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You're faced with a folder full of images, and you need to sort through them, trashing some number and keeping the rest. For a quick way to do that, select them all, and open them in Preview (in Leopard, at least). You'll get a single window with each graphic as an item in the drawer. Use the arrow keys to move from image to image, and when you see one you want to trash, press Command-Delete to move it from its source folder to the Finder's Trash. (Delete by itself just removes the picture from Preview's drawer.)



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Ted Nelson’s Moving Homage to Douglas Engelbart Takes Aim at Today’s Tech World

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Ted Nelson, the man who coined the word “hypertext,” has delivered a moving eulogy for his friend and contemporary, computing pioneer Douglas Engelbart. Engelbart, who died in 2013 at age 88, first showed off such innovations as the interactive keyboard and mouse, text editing, Nelson’s hypertext, video conferencing, windowing, and much more, all in a 1968 presentation later dubbed “The Mother of All Demos.” But Nelson’s short talk at the Computer History Museum also condemns the computing establishment for relegating Engelbart to the sidelines after his breakthroughs.favicon follow link


Comments about Ted Nelson’s Moving Homage to Douglas Engelbart Takes Aim at Today’s Tech World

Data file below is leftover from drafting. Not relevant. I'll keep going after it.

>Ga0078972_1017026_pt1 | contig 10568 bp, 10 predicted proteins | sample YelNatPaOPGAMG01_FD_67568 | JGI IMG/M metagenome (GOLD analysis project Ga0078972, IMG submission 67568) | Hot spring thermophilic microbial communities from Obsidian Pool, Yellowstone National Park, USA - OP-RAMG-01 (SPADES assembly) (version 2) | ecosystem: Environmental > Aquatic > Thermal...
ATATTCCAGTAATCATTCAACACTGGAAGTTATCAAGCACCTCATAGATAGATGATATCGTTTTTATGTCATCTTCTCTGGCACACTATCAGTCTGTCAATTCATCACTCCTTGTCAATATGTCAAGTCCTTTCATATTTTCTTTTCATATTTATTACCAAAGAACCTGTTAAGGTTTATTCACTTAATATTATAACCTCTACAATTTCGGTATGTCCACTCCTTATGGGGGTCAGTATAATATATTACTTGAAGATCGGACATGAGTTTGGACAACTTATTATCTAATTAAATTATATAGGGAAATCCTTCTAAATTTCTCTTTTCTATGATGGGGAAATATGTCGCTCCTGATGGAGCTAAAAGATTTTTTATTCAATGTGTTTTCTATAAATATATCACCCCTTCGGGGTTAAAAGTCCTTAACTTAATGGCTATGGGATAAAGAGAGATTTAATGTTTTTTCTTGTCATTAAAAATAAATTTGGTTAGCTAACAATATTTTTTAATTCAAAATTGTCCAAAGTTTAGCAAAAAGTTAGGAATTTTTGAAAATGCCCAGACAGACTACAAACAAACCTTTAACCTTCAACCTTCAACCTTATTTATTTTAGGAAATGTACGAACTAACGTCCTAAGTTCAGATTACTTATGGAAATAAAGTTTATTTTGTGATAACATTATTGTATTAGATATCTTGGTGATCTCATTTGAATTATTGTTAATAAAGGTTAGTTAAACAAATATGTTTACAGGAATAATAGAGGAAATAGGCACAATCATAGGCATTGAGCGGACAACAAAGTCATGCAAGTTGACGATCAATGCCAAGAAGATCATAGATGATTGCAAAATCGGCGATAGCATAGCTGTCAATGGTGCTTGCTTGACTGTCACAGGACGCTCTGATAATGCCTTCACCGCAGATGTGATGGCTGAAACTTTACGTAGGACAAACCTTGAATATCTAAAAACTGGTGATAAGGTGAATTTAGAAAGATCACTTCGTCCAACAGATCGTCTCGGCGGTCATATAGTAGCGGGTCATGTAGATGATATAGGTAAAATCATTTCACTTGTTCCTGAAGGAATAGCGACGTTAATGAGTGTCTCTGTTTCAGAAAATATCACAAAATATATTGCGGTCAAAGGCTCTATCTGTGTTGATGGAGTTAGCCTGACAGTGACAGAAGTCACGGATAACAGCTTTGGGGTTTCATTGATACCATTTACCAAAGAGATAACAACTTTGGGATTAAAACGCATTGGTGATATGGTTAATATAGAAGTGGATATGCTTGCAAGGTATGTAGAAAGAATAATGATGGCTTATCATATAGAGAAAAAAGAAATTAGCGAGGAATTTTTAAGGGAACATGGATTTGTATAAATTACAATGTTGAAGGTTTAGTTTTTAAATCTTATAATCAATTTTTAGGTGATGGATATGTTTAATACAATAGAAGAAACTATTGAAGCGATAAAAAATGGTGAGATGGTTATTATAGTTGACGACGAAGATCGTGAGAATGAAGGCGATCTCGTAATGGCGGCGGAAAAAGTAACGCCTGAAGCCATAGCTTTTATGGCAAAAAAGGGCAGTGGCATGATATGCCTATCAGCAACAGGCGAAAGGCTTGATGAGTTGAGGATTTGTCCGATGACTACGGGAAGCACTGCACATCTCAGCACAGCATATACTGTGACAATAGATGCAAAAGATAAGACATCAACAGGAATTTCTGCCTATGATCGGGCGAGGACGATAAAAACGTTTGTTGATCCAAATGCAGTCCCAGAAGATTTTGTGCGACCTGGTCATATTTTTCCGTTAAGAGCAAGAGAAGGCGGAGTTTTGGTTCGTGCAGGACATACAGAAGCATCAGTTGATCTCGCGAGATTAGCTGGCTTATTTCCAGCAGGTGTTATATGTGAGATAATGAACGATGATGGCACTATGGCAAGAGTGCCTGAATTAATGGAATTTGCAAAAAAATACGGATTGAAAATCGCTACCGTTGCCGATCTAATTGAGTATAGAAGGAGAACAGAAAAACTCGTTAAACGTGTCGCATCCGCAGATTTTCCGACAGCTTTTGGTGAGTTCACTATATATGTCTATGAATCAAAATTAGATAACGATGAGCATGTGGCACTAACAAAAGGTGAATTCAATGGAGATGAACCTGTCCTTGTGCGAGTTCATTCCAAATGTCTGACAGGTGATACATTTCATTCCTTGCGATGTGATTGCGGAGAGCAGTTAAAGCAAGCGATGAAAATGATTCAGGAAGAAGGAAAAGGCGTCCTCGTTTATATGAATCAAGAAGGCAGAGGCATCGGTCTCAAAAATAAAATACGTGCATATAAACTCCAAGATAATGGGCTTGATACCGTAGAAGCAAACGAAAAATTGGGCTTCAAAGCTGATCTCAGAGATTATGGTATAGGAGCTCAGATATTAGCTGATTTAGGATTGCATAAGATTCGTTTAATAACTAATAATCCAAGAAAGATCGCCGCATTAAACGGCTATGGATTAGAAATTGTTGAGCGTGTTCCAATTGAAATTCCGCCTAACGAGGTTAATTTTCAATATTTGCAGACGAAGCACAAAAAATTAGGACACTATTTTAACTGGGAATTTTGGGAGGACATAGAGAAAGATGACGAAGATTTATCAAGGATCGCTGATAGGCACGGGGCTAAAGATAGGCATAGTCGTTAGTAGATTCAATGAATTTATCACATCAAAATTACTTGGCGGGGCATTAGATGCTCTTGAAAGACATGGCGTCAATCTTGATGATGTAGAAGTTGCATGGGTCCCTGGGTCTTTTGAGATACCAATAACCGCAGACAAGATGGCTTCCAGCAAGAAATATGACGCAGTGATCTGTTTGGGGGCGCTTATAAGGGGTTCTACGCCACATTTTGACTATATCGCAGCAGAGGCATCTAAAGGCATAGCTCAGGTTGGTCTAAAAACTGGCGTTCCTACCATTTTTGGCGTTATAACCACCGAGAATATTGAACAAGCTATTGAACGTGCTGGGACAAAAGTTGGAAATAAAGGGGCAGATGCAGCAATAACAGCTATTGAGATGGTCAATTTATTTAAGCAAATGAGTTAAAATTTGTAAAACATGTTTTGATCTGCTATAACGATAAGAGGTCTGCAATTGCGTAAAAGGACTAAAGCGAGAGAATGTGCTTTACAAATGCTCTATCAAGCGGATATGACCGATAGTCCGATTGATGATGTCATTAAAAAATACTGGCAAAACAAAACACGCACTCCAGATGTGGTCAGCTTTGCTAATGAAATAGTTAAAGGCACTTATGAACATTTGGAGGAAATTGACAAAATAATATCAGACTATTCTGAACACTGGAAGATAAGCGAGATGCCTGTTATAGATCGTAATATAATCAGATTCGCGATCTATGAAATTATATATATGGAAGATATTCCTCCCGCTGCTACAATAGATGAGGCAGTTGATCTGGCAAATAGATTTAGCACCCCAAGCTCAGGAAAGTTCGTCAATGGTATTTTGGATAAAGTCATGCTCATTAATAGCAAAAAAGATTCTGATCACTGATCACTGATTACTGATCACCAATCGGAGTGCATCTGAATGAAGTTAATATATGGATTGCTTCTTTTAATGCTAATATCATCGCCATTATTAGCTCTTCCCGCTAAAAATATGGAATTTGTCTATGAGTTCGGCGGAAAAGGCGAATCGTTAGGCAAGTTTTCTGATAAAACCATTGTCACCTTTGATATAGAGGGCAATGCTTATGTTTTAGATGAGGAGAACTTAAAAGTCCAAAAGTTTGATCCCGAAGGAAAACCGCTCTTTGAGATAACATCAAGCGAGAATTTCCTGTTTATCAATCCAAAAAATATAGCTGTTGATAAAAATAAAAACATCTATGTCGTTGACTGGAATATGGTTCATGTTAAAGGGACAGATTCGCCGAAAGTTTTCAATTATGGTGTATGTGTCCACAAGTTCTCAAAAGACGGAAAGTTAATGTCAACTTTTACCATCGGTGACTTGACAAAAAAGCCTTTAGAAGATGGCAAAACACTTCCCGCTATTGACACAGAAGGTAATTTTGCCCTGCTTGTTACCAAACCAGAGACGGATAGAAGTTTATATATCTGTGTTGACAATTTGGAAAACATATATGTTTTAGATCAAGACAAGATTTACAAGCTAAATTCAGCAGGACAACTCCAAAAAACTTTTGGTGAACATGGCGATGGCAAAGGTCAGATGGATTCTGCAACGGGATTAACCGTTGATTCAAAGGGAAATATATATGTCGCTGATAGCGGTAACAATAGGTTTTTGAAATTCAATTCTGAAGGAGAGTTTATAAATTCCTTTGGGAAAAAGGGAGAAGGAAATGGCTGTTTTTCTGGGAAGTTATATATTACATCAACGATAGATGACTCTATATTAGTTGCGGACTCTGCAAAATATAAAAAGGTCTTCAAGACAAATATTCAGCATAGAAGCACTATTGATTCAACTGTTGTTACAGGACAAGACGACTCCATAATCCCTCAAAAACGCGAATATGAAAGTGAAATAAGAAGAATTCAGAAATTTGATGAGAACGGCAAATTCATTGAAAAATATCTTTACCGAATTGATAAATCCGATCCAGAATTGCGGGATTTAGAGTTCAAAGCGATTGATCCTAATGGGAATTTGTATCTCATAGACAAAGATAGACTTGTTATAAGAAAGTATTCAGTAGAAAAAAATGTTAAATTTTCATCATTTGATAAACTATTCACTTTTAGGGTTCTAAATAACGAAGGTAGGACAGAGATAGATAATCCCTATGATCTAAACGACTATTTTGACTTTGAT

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Nicholas Gabriel Levin  2013-12-18 13:19
Over the course of learning more about Nelson's issues with the current establishment, I've found his video series "Computers for Cynics" to be very enlightening. - The first of eight parts

But for Nelson's work... Computer Lib/Dream Machines is still by far and away one of my favorite works on life, humanity, and clearing up all the mythology behind computers, how they're really machines that can do anything. He even outlines his plan for HyperText/Xanadu towards the end, essentially the idea that inspired "the web", but aspired to be so much more. It's really an amazing read. - Wikipedia article - Martin McClure's overview

In one of life's great ironies, CL/DM was most recently reprinted by Microsoft Press in 1987. I don't believe there are any official channels to get it, right now.
Nicholas Gabriel Levin  2013-12-18 12:44
Well, it seems the 's'es I kept on seeing to the right of the links have mercifully gone away after refreshing the browser.

Please do ignore that little comment towards the end.
Adam Engst  An apple icon for a TidBITS Staffer 2013-12-18 13:20
I edited a little too - you don't have to (nor should you) use any special delimiter characters with URLs - no quotes or angle brackets. Just straight URLs, preferably on lines by themselves.
Adam Engst  An apple icon for a TidBITS Staffer 2013-12-18 13:21
To the extent that I can give credit to any one one thing, Computer Lib/Dream Machines is the book that set me on my path for majoring in hypertextual fiction at Cornell and founding TidBITS not long after graduating. We still haven't met the goals of his ideas in that book.
Betty Fellows  2013-12-18 13:25
It is pity that the link goes to the NY Times subscribe page and you can't get to the article unless you subscribe.

The actual link for the youtube version of the Eulogy is:

It was very moving.
Adam Engst  An apple icon for a TidBITS Staffer 2013-12-18 13:33
Drat - I wonder what The Times is doing, since I didn't get that subscription page on one Mac, but I am getting it on another. Thanks for the YouTube link!